Tuesday, 12 October 2010 00:00
After 64 years of denial of full recognition from the U.S. government, Filipino-American World War II veterans and widows on Friday filed a class lawsuit against the US Department of Veterans Affairs (DVA) demanding payments of their benefits.
The case was filed by lawyer Amedo Valera, lead attorney of the complainants, before the Northern California Federal District Court in San Francisco. Valera is also the co-executive director of the Migrant Heritage Commission.
In their complaint, the veterans and their widows said that “the lump sum, provided to the veterans two years ago, was discriminatory, partial and unconstitutional, which leaves them no other option but to pursue litigation.”
CA Senator Leland Yee promised to sponsor a resolution for full equity, saying “the lawsuit puts another pressure on Congress to act on it.”
Delegates from Los Angeles, San Jose, Washington DC and San Francisco converged at the site to demand court injunction and declaratory relief on the 17,000 applicants who were denied of their lump sums.
They also seek compensation for most of the widows who were denied in the Filipino Veterans Equity Compensation (FVEC).
World War II veteran Nestor Punsalan, now in his twilight years at 93, said that he was denied of the lump sum due to his non-inclusion in the US official list, otherwise known as the “Missouri List.”
“I have served the US and offered my life in the line of duty, why am I not getting the lump sum that I deserve?” Punsalan asked.
Valera explained that outside the question of recognition, the lawsuit also highlights the discrimination suffered by the Filipino veterans.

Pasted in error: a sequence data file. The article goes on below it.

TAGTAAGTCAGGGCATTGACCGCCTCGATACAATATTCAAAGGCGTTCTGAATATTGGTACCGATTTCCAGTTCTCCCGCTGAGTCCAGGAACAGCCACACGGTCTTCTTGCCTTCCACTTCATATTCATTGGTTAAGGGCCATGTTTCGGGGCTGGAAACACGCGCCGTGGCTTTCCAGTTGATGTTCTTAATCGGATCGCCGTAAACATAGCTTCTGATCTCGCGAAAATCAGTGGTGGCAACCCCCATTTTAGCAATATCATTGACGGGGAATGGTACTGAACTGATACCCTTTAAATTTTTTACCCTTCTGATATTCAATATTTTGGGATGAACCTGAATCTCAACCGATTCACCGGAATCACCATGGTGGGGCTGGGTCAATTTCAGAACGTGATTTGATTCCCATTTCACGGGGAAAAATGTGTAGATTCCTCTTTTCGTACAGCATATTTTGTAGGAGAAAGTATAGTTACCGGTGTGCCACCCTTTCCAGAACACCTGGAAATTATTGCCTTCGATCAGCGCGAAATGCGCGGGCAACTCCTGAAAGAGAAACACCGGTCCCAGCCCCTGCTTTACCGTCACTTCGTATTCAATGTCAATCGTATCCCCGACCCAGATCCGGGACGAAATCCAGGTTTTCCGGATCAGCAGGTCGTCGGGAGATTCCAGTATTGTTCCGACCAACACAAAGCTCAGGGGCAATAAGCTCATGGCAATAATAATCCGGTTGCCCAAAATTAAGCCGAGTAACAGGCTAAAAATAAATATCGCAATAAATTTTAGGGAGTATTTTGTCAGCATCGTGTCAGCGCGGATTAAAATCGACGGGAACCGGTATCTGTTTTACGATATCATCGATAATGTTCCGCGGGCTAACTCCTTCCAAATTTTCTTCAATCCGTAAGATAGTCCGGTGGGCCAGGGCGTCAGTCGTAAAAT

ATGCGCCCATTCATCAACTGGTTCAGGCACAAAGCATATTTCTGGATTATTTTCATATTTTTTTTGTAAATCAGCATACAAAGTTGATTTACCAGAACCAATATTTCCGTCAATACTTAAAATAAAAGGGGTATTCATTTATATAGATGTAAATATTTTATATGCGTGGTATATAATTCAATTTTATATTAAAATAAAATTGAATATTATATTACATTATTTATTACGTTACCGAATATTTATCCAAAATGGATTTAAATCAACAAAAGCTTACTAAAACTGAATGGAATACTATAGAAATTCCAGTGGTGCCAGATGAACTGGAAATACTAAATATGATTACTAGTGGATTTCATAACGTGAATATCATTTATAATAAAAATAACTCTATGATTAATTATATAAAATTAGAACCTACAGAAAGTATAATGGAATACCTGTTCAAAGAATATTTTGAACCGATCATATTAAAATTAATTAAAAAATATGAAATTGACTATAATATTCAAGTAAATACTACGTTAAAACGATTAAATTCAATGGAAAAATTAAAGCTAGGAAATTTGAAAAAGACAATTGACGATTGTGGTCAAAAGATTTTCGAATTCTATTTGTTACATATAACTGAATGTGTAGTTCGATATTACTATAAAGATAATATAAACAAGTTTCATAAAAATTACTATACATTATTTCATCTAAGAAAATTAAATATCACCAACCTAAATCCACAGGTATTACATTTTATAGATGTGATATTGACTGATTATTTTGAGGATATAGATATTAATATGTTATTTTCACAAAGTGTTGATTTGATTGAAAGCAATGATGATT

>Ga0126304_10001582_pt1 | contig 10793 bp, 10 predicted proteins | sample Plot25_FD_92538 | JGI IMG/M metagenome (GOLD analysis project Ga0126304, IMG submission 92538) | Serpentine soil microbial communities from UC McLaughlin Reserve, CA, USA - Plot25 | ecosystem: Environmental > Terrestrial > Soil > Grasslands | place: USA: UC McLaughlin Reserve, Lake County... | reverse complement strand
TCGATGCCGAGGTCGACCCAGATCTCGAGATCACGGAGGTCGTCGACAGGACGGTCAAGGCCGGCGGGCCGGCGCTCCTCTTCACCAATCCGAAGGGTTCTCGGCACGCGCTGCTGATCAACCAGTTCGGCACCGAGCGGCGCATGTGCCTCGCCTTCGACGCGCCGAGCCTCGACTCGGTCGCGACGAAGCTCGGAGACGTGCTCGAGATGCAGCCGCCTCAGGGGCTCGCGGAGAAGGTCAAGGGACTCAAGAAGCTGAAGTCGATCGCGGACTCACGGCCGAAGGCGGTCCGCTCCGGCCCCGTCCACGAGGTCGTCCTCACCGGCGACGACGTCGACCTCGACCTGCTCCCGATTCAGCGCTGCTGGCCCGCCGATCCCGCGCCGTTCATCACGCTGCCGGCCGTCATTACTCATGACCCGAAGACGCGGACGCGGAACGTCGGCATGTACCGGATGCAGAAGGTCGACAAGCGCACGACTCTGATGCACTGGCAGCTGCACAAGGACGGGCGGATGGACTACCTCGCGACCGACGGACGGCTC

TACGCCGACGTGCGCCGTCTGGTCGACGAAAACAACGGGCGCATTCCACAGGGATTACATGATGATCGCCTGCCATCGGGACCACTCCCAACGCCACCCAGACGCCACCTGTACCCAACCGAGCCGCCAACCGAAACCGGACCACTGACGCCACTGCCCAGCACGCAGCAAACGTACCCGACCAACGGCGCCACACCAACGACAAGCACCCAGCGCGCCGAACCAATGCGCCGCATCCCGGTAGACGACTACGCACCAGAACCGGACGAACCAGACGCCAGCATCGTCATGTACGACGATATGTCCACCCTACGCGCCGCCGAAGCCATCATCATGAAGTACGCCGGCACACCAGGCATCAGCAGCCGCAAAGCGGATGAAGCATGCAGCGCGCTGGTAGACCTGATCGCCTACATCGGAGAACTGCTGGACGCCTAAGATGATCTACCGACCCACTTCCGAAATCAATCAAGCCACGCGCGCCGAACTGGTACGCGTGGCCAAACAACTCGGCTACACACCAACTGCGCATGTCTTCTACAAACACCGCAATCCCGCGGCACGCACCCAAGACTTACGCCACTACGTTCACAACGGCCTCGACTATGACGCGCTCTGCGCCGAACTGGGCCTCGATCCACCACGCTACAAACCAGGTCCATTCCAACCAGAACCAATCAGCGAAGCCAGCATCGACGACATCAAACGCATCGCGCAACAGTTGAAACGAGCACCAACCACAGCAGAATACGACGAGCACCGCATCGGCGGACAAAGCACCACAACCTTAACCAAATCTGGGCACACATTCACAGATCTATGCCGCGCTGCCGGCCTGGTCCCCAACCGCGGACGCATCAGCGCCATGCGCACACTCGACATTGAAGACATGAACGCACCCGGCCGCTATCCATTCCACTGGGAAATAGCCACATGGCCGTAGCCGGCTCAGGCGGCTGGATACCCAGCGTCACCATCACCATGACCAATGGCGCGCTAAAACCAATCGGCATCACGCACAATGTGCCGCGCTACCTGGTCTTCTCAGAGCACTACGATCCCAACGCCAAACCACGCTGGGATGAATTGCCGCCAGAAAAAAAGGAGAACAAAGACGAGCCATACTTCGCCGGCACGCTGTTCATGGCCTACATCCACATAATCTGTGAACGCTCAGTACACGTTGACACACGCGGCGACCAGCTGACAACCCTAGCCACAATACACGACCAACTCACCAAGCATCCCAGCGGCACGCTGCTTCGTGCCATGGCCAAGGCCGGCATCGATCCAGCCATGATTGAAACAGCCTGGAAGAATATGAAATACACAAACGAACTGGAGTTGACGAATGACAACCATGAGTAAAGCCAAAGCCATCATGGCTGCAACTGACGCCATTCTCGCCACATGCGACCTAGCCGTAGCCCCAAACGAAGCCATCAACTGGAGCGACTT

The FVEC provided a one-time lump sum of US$ 15,000 for US citizens and US$ 9,000 for non-US citizens. He added that the “quit claim” provision will be questioned in court, too, as this will preclude efforts to pursue full equity in Congress.
Organizations supporting the lawsuit and full equity include the Justice for Filipino-American Veterans (JFAV), Association of Widows, Advocates and Relatives for Equality (AWARE), Migrant Heritage Commission (MHC), Veterans for Peace (VFP), American Legions, ANSWER Coalition, Barrio Unidos, Filipino Lawyers Organization of Washington (FLOW) and Washington State WW II Veterans and Widows. Reps. Jackie Speier, D-San Mateo, Mike Honda-D-San Jose promised to co-sponsor equity bill in Congress early next year. The Daly City Council approved unanimously full equity resolution. Carson City Council and San Francisco Board of Supervisors are expected to adopt the same resolution soon.
During WW II, the Philippines was a colony of the US and Filipinos were considered US nationals. On July 26, 1941, some 250,000 Filipinos were conscripted as part of the US Armed Forces in the Far East (USAFFE) that owe allegiance to the US President and Commander-in-Chief Franklin Roosevelt. The Filipinos were given promise of equal treatment as any American veterans after the war.
In 1946, through the Rescission Act, the US Congress took away the benefits and recognition of the Filipino World War II veterans and families out of the 66 nationalities who fought under the US Flag. In the GI Bill of 2008, many veterans received expanded benefits. The US Congress, for the second time, denied full recognition and full benefits to Filipino veterans. (PNA)
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